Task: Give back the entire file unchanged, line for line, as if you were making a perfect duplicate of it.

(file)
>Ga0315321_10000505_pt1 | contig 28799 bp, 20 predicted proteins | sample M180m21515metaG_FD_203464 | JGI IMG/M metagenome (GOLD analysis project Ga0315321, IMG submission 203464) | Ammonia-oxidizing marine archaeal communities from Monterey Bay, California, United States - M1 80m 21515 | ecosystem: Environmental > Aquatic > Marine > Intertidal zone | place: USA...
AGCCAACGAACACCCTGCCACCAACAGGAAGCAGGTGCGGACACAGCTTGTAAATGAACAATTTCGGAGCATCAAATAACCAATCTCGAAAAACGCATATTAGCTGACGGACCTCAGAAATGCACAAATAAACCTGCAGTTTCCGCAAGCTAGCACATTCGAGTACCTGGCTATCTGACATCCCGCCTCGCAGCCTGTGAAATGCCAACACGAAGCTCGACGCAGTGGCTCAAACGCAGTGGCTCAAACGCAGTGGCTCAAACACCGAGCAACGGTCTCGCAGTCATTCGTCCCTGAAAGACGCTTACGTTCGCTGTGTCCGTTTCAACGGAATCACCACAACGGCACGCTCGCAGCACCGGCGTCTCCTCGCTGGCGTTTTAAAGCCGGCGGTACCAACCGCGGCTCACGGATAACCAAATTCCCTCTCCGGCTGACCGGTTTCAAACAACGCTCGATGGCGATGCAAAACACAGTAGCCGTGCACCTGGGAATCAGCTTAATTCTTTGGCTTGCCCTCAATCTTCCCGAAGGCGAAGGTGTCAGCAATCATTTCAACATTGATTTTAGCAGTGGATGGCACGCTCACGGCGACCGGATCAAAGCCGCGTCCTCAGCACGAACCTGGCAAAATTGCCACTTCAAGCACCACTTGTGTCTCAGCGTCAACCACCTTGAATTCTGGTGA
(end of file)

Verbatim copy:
>Ga0315321_10000505_pt1 | contig 28799 bp, 20 predicted proteins | sample M180m21515metaG_FD_203464 | JGI IMG/M metagenome (GOLD analysis project Ga0315321, IMG submission 203464) | Ammonia-oxidizing marine archaeal communities from Monterey Bay, California, United States - M1 80m 21515 | ecosystem: Environmental > Aquatic > Marine > Intertidal zone | place: USA...
AGCCAACGAACACCCTGCCACCAACAGGAAGCAGGTGCGGACACAGCTTGTAAATGAACAATTTCGGAGCATCAAATAACCAATCTCGAAAAACGCATATTAGCTGACGGACCTCAGAAATGCACAAATAAACCTGCAGTTTCCGCAAGCTAGCACATTCGAGTACCTGGCTATCTGACATCCCGCCTCGCAGCCTGTGAAATGCCAACACGAAGCTCGACGCAGTGGCTCAAACGCAGTGGCTCAAACGCAGTGGCTCAAACACCGAGCAACGGTCTCGCAGTCATTCGTCCCTGAAAGACGCTTACGTTCGCTGTGTCCGTTTCAACGGAATCACCACAACGGCACGCTCGCAGCACCGGCGTCTCCTCGCTGGCGTTTTAAAGCCGGCGGTACCAACCGCGGCTCACGGATAACCAAATTCCCTCTCCGGCTGACCGGTTTCAAACAACGCTCGATGGCGATGCAAAACACAGTAGCCGTGCACCTGGGAATCAGCTTAATTCTTTGGCTTGCCCTCAATCTTCCCGAAGGCGAAGGTGTCAGCAATCATTTCAACATTGATTTTAGCAGTGGATGGCACGCTCACGGCGACCGGATCAAAGCCGCGTCCTCAGCACGAACCTGGCAAAATTGCCACTTCAAGCACCACTTGTGTCTCAGCGTCAACCACCTTGAATTCTGGTGA